President Donald Trump delivered his first State of the Union (SOTU) address as president on Tuesday, Jan. 30. For those that are bursting with anticipation for Trump's next public address, you may be wondering, when's the next State of the Union? Typically, it happens every January.
The speech historically happens every year during a president's time in office, except during the first calendar year of an administration. Hence why Trump did not give a SOTU last January when he was elected. This is because the SOTU is an opportunity for the president to literally tell the public the state of the country, and Trump would not have been able to adequately do so having only been a few weeks into his presidency. The president also cannot just show up to give his address. He has to be formally invited by the House speaker, which is currently Paul D. Ryan. So we'll know the exact date of the next SOTU after the next invitation is made, which typically happens in the fall.
According to the National Archives, George Washington gave his first ever "annual message" to Congress on Jan. 8, 1790, in the Senate Chamber of Federal Hall in New York City, which at the time, served as the house of chambers for government. The third President of the United States, Thomas Jefferson, decided to go rogue and deliver his State of the Union address in writing, rather than a oral speech. The written State of the Union was adopted for some 100 years, until President Woodrow Wilson spoke in person to a joint session of Congress in 1913, according to the Archives. It wasn't called the "State of the Union" address until President Franklin D. Roosevelt coined the term, according to the Senate Historical Office, and it was made the official name for the address by President Harry Truman.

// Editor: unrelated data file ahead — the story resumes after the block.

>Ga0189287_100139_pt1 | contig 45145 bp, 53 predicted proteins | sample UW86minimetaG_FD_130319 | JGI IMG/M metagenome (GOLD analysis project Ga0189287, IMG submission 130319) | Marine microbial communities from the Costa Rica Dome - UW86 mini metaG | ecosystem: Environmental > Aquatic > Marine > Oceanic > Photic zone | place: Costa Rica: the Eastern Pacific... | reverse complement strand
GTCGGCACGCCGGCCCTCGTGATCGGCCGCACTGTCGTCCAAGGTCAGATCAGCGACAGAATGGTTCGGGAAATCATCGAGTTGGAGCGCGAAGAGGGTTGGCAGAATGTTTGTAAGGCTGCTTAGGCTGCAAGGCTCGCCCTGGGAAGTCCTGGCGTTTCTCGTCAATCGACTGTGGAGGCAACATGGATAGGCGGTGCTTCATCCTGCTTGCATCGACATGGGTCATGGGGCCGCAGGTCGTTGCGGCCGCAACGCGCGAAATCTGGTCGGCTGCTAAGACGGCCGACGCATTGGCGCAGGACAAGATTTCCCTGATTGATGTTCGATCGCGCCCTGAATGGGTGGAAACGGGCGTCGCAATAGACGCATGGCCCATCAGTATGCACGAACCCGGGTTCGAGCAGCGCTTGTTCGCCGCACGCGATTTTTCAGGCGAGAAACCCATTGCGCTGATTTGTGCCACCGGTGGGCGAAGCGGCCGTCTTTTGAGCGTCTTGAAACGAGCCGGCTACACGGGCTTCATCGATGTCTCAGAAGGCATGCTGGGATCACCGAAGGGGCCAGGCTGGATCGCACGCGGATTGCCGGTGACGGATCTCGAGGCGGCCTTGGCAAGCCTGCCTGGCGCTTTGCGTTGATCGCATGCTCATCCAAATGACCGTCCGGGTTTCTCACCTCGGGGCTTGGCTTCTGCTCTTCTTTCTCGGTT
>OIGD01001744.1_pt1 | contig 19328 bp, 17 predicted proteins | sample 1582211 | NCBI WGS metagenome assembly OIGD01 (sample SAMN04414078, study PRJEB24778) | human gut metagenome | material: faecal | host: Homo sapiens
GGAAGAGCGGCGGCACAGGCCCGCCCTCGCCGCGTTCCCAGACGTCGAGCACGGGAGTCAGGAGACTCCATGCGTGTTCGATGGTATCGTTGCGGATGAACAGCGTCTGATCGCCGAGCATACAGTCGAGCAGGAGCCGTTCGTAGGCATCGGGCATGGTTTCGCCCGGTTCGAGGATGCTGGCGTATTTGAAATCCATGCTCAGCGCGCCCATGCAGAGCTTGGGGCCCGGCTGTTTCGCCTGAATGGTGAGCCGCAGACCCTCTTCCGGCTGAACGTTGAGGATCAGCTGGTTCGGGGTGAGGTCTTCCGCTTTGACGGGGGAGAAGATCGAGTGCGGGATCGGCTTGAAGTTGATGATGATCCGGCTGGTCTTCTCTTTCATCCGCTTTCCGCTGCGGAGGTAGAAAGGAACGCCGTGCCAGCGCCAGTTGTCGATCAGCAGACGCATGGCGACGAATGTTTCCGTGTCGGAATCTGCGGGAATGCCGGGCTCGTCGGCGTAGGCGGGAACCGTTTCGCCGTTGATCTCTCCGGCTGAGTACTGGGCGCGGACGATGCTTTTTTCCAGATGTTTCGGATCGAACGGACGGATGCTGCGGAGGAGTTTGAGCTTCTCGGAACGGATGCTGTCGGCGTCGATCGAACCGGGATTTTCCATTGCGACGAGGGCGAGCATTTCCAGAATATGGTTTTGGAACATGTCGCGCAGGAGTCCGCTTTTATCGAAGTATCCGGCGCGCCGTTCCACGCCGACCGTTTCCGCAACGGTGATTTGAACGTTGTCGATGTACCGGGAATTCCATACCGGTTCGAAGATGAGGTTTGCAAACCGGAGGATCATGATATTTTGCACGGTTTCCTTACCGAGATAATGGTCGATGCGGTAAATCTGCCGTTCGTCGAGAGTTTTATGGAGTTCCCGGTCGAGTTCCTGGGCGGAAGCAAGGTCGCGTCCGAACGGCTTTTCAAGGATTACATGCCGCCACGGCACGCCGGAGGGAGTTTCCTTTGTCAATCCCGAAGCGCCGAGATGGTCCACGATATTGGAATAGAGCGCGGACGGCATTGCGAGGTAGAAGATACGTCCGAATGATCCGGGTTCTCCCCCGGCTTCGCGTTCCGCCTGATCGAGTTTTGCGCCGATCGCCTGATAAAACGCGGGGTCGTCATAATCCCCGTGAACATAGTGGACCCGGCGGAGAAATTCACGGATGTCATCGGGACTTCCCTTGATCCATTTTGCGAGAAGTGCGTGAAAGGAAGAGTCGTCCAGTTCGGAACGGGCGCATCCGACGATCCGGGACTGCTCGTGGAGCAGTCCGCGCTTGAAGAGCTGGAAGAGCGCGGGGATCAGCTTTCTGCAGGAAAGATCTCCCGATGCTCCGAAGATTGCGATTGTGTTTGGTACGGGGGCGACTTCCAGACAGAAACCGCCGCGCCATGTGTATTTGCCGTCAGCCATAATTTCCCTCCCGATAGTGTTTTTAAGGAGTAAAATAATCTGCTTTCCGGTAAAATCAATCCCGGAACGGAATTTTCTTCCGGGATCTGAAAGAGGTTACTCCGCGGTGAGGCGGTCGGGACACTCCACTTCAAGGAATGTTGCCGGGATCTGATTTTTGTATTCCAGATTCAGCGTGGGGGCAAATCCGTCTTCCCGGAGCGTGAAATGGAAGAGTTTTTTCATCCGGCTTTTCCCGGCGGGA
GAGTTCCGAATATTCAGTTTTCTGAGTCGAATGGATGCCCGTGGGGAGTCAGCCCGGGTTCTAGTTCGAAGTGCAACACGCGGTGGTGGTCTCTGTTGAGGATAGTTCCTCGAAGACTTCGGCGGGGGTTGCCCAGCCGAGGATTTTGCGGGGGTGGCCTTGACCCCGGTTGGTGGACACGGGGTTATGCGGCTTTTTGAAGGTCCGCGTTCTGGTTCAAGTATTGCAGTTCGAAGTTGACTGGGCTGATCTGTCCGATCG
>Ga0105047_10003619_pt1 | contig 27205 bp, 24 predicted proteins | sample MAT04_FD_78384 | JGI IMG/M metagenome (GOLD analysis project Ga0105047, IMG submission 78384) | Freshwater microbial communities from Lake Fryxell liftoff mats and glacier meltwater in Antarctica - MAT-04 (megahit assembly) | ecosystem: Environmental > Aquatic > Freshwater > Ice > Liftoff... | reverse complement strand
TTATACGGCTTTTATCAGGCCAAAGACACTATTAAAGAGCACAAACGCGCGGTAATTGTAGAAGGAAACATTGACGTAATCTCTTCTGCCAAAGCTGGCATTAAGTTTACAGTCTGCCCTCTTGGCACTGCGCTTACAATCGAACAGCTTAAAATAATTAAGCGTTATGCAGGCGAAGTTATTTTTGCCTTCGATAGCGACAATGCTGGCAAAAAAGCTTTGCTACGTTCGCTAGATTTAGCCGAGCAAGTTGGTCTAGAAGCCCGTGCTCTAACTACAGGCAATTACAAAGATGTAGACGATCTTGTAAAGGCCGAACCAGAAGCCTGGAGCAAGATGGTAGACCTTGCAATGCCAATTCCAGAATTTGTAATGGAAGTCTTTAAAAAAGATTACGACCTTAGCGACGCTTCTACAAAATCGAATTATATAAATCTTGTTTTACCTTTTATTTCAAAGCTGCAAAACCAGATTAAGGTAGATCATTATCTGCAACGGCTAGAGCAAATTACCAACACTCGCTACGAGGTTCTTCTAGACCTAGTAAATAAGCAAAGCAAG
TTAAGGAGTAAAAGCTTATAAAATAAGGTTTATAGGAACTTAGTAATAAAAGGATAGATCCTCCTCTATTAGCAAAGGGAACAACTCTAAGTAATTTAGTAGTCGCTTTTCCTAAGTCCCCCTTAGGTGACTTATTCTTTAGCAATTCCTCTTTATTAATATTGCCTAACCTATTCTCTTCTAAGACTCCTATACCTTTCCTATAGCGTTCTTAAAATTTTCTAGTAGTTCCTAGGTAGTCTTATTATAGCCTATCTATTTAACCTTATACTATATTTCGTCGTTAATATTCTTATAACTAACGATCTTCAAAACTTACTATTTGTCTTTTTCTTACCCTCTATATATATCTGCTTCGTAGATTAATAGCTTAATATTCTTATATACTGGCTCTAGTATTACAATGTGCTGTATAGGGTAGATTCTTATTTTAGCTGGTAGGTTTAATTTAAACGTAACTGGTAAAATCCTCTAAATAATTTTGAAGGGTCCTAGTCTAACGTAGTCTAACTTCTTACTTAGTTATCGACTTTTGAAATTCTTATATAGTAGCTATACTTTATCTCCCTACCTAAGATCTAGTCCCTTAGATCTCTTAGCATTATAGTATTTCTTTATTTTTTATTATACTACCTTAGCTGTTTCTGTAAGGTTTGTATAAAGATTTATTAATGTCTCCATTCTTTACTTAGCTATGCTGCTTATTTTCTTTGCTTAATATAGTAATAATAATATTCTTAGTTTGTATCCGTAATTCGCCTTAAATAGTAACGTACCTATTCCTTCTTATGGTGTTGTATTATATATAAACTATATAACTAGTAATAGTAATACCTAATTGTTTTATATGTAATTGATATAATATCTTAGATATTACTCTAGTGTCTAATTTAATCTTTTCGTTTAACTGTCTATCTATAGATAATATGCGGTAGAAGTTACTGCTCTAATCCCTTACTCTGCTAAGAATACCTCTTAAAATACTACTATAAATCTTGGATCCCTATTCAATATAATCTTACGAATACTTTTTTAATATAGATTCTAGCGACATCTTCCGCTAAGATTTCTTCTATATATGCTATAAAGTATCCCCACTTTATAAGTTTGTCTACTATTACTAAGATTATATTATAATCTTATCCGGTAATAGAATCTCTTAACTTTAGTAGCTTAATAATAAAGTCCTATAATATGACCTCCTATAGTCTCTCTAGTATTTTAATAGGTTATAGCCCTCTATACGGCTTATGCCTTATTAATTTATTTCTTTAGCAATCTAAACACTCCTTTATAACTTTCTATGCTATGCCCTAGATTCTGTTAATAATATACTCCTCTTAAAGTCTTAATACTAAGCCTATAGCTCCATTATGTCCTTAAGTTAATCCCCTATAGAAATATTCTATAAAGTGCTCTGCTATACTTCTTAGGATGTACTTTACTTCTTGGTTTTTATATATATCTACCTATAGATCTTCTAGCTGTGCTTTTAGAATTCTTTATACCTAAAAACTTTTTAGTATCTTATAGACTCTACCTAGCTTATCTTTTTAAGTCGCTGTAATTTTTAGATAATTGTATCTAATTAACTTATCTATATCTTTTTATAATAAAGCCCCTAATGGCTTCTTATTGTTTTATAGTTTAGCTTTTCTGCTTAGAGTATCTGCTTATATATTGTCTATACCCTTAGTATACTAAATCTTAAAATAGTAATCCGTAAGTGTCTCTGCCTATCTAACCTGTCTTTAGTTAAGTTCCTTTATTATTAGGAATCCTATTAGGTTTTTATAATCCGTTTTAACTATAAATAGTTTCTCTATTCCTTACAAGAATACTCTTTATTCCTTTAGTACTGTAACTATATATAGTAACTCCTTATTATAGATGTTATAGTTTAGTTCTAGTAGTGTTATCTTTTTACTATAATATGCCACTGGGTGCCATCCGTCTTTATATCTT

Trump did deliver a similar speech last year, but it was just a joint address before Congress. A joint address is given in the same way as the State of the Union — standing at the same podium, at the same chamber of the House of Representatives on Capitol Hill, and with the vice president over his right shoulder and the speaker of the House over his left.
So what's the difference? Not much, other than the title that is described in the U.S. Constitution. In Article II, Section 3 states, "He shall from time to time give to the Congress information of the state of the union, and recommend to their consideration such measures as he shall judge necessary and expedient."
President Bill Clinton found it necessary to give a one hour, 28 minutes, and 49 seconds State of the Union address in 2000, setting the record for the longest State of the Union address according to the American Presidency Project at the University of California at Santa Barbara. The shortest address to date was President George Washington in 1790, which is believed to have lasted only 10 minutes. It seems the union itself was not largely developed in 1790, so what more could a president have to say about its condition?
Another tradition for the SOTU is the designated survivor. It was decided that one member of the president's cabinet would stay behind and not attend the speech each year in case of emergency. On the night of the SOTU, the designated survivor travels to a discrete, distant, and undisclosed location outside of Washington, while everyone else joins the president at the Capitol, according to CNN.
We can all expect President Trump to give his second State of the Union address next January, 2019. That is, if one of the many forces that are trying to impeach him have not succeeded by then. Let's hope by then, the state of our union is better than it is now.